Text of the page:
If he listens carefully as he always does Harry can hear beneath the hubbub and the groaning brakes of the arriving train, a softer sound. Like the start of a sob, half choked off like when Emyr’s mother watched from the gallery as her older son was sent down for life for the abduction and murder of his baby brother.

    Caroline M Davies

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  32. Through the tear jerking episode, Monica blew into the umpteenth tissue, words to the effect of,

    ‘If only I’d checked the stove before going out…’

    In vain, she stopped herself.


    Colleen
    coll@literaryspot.com

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  33. We travelled to Paris. A strange voice, a woman, called my name in the corridor, the Metro, along the river. “I hear nothing,” he said, loosened my hair, kissed me.

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  34. She threw herself under the train and never uttered a sound, but the driver was also broken that day.

    Killing herself to escape, left him with something he never could.

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  35. Cry baby. Leave now or forever wonder why. Can you not see your future in my eyes? Stay close to the bright lights; you are scared of the dark. Remember?

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  36. Hunted like a wild animal, tracked down, strung up and left for dead. The hauntining cries still echo in the wild hills, bouncing off rock and reverberating through the valley.


    Wendy
    wendytaylor25@talktalk.net

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  37. My Dear,

    I am at the station, waiting for you. As another train leaves, the noise no longer taunts me and I am as ever, alone. You left from here so long ago, and I was bereft both of child and lover. What selfish need possessed you as you left I will never know. All I have is this place, in the cold words of the police, your last known whereabouts. There are two spaces I cannot fill. No bodies to stand over and say “yes it is them” no final resting or last goodbye.

    Afterwards, they said it was you who took the child somewhere, in desperation or depression taking both lives. Then suspicion fell on me, even now, if my name is recognised there is a second look, a look that wonders if I am capable of evil. There is no evil, just endless time. No reconciliation, just the silence after the train has gone. You are not here any more than our child is here, but I hear you in the sounds of trains and passengers. Worse, I hear your absence in the silence of the empty station at midnight as the day falls from one to the next and the last train has gone.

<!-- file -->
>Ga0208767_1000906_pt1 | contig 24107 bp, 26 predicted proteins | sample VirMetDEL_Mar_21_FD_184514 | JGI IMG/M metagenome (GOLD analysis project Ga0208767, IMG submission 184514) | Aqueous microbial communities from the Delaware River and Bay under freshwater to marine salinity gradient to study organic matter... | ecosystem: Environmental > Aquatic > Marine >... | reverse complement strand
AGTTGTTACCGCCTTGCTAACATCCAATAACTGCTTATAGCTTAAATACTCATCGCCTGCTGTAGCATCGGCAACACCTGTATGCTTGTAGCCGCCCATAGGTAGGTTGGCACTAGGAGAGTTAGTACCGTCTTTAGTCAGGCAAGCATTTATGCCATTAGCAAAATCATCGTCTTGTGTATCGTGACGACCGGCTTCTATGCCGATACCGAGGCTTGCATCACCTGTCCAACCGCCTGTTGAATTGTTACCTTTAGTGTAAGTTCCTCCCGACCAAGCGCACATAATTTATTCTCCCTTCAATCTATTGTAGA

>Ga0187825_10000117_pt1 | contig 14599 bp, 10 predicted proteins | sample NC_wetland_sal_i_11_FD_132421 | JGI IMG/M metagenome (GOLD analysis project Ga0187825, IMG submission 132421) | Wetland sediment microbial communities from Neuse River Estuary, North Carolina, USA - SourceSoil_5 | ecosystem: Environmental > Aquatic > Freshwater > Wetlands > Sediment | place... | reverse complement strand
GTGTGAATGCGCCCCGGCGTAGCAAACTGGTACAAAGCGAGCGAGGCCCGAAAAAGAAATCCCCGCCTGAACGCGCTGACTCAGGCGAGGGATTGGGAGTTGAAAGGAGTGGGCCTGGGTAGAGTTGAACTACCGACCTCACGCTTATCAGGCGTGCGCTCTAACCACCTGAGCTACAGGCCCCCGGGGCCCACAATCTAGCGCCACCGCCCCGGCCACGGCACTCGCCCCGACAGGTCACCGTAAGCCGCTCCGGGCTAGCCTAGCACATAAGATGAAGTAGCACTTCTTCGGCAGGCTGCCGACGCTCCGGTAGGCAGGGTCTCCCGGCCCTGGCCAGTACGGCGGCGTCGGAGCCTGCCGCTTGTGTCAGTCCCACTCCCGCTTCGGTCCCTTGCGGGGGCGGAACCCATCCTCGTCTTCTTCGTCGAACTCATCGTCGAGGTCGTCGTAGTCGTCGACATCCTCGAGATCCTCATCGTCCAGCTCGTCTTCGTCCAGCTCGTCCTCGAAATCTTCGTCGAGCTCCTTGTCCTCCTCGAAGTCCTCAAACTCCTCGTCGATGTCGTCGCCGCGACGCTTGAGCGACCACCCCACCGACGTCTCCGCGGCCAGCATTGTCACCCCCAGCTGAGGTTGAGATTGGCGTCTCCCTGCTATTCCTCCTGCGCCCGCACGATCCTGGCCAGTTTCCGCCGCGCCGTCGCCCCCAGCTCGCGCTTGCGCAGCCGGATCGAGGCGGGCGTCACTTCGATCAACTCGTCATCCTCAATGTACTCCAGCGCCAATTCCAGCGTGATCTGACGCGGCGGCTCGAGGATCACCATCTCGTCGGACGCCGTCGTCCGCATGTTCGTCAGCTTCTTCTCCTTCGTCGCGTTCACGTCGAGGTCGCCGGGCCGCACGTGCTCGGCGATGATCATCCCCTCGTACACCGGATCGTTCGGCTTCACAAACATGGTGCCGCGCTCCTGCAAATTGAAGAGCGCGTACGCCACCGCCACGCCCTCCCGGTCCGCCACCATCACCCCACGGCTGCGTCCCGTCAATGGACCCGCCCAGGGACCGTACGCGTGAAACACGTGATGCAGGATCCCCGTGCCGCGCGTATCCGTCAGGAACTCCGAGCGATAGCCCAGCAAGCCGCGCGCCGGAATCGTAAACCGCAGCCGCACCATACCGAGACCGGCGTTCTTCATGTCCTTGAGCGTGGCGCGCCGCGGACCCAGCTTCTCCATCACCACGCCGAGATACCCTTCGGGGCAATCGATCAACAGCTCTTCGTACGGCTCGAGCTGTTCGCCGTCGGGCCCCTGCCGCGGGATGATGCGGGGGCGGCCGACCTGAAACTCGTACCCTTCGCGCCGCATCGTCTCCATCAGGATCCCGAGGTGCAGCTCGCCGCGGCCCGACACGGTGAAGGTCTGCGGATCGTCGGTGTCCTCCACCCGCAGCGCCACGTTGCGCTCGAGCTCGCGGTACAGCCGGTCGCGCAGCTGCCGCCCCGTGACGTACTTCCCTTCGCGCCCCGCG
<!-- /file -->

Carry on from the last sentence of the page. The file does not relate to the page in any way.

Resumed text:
Did you love me so little you would leave me here to continue on my own? Will tears be my epitaph, on my headstone:

    “He never knew the truth”

    Step from a train,
    catch my eye,
    walk to me.

    I see you through the windows of the passing carriages.
    I see you in the cold November rain, coat pulled up to stay warm.
    I will see you everyday of my life, because despite it all,
    I do still love you and I am unable to do anything else.

    Your Love,
    forever waiting.


    Redjim99

    jimbarron@walkauvergne.co.uk

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  38. Train Station

    They say the brakes weep here, but all I hear
    is metal on metal and a precise lack
    of haunting; then silence. How could this resemble
    anyone's grief?

    Sophie F Baker

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  39. everybody
    haunted by grief
    hearing it everywhere
    seeing its face

    shock dissipating, sure
    exponentially, even
    - moving towards zero
    infinitely -

    so, even math tells me i'll never quite get over this.

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  40. Convinced something bad was going to happen she turned the buggy around and got off the train.
    At home the message from the doctors told her she was pregnant again.

    Catherine Selby
    cathrinmarina@hotmail.co.uk

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  41. Convinced something bad was going to happen she turned the buggy around and got off the train.
    At home the message from the doctors told her she was pregnant again.

    Catherine Selby
    cathrinmarina@hotmail.co.uk

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  42. I heard the crying at night. It would seep into my dreams and I would remember the details: the begging, the gunshot, the silence afterwards. I would remember with clarity.

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  43. My second chance:
    I create the disappearance
    at the express track.
    The sirens saved me once.
    Rid me of the child he forced in me.
    Superstitions rein truth in 1955.

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  44. He comes here often; no less haunted. He’s seen worse in his day; crimes beyond comprehension, horrors beyond imagining. But, he cannot forget this one. His first case, still unsolved.

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  45. The story in which time does not pass, was passed on from grandmother to grandchild, who 50 years later took the F train to East Broadway sitting or standing, crying.

    judith@maronif.com

    see also: Sia can hold her breath underwater for longer than Samuel... (forgot to add my name)